From CNN's Jacqueline Howard

A 16-year-old rolls up their sleeve to receive a first dose of the Pfizer Covid-19 vaccine at a mobile vaccination clinic in Los Angeles in May.
A 16-year-old rolls up their sleeve to receive a first dose of the Pfizer Covid-19 vaccine at a mobile vaccination clinic in Los Angeles in May. (Patrick T. Fallon/AFP via Getty Images)

The percentage of adolescents who are fully vaccinated against Covid-19 is inching toward the halfway point. About 46% of all 12- to 17-year-olds in the United States are now fully vaccinated — an increase from earlier this month.

Out of the roughly 25 million 12- to 17-year-olds total in the United States, more than 11 million are fully vaccinated against Covid-19 as of Monday morning, according to a CNN analysis of data from the US Centers for Disease Control and Prevention.

More than 14 million adolescents have completed at least one dose of vaccine as of Monday morning, the CDC data shows. That number corresponds to about 57% of all 12- to 17-year-olds in the United States. 

The latest data shows an increase in vaccinations among adolescents compared with earlier this month. On Sept. 9, about 10.8 million or 43% of all adolescents ages 12 to 17 were fully vaccinated against Covid-19.

Vaccine makers are also working toward a Covid-19 shot for younger children. A Phase 2/3 trial of Pfizer and BioNTech's two-dose coronavirus vaccine for children ages 5 to 11 showed it is safe and generated a "robust" antibody response, Pfizer released in a news release on Monday.

 

8:22 a.m. ET, September 20, 2021

Pfizer says its Covid-19 vaccine is safe for 5- to 11-year-olds

From CNN's Amanda Sealy

A Phase 2/3 trial of Pfizer/BioNTech’s two-dose Covid-19 vaccine for children ages 5 to 11 showed it is safe and generated a “robust” antibody response, Pfizer said in a news release on Monday.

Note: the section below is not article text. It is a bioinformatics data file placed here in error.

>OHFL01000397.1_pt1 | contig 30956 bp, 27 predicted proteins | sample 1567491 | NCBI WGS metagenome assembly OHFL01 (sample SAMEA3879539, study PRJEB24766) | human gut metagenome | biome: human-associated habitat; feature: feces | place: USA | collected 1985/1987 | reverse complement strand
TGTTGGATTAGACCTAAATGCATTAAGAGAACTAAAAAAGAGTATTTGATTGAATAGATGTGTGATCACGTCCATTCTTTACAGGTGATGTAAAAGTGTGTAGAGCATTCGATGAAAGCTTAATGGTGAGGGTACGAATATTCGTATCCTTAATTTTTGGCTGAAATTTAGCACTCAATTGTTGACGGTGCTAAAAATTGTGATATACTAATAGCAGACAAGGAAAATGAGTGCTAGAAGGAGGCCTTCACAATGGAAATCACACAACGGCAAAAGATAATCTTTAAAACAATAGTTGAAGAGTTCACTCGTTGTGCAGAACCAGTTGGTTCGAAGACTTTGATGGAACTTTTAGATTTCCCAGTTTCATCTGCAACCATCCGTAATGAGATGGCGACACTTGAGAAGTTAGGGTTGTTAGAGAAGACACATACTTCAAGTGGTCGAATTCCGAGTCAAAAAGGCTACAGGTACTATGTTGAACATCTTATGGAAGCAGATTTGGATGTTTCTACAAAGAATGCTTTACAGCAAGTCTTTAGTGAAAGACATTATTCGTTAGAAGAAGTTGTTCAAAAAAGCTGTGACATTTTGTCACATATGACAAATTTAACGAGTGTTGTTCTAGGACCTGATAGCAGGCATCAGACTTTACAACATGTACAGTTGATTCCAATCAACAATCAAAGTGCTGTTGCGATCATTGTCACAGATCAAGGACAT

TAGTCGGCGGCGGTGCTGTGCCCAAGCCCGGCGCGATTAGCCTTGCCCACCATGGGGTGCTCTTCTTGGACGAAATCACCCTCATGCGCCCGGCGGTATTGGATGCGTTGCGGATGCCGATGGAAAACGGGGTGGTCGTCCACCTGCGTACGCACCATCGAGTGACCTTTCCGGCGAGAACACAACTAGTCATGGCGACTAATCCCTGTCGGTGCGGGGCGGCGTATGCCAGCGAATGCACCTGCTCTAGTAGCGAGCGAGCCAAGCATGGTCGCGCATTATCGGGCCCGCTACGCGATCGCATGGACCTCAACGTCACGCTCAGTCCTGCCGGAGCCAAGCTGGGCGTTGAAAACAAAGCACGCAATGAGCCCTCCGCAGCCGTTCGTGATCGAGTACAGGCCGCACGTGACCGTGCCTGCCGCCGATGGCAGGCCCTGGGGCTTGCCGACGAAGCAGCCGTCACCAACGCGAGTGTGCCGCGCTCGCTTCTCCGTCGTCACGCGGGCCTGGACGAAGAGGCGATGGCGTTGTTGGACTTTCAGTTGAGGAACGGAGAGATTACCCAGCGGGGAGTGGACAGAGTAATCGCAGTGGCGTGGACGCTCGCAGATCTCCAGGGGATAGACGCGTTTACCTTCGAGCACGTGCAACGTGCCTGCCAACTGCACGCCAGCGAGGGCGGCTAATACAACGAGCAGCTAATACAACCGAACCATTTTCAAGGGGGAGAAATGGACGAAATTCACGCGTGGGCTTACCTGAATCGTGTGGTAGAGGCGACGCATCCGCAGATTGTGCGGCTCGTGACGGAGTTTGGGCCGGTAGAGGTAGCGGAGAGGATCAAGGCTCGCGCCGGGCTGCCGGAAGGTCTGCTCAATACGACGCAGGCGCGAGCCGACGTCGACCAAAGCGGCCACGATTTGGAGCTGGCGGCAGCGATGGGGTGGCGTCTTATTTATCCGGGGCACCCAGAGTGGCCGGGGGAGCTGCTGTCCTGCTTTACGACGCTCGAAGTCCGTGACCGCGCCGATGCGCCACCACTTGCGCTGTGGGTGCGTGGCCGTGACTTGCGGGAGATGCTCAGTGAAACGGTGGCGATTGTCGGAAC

These are the first such results released for a US Covid-19 vaccine in this age group, and the data has not yet been peer-reviewed or published. Pfizer said it plans to submit to the US Food and Drug Administration for emergency use authorization soon.

The trial, which included 2,268 participants ages 5 to 11, used a two-dose regimen of the vaccine administered 21 days apart. This trial used a 10 microgram dose – smaller than the 30 microgram dose that has been administered to people 12 and older.

“The 10 microgram dose was carefully selected as the preferred dose for safety, tolerability and immunogenicity in children 5 to 11 years of age,” Pfizer said.

Participants’ immune responses were measured by looking at neutralizing antibody levels in their blood and comparing those levels to a control group of 16- to 25-year-olds who were given a two-dose regimen with the larger 30 microgram dose. Pfizer said the levels compared well with older people who received the larger dose, demonstrating a “strong immune response in this cohort of children one month after the second dose.” 

“Further, the COVID-19 vaccine was well tolerated, with side effects generally comparable to those observed in participants 16 to 25 years of age,” the company said. A Pfizer spokesperson also confirmed that were no instances of myocarditis, a type of heart inflammation that has been linked with mRNA vaccines.

Pfizer said these data will be included in a “near-term submission” for EUA and the companies will continue to accumulate the data needed to file for full FDA approval for people ages 5 to 11. The vaccine is currently approved for people age 16 and older. It is authorized for emergency use for people ages 12 to 15.

Pfizer said it is expecting trial data for children as young as six months “as soon as the fourth quarter of this year.”

“Since July, pediatric cases of COVID-19 have risen by about 240 percent in the U.S. – underscoring the public health need for vaccination. These trial results provide a strong foundation for seeking authorization of our vaccine for children 5 to 11 years old, and we plan to submit them to the FDA and other regulators with urgency," Albert Bourla, chair and chief executive officer of Pfizer, said in the statement.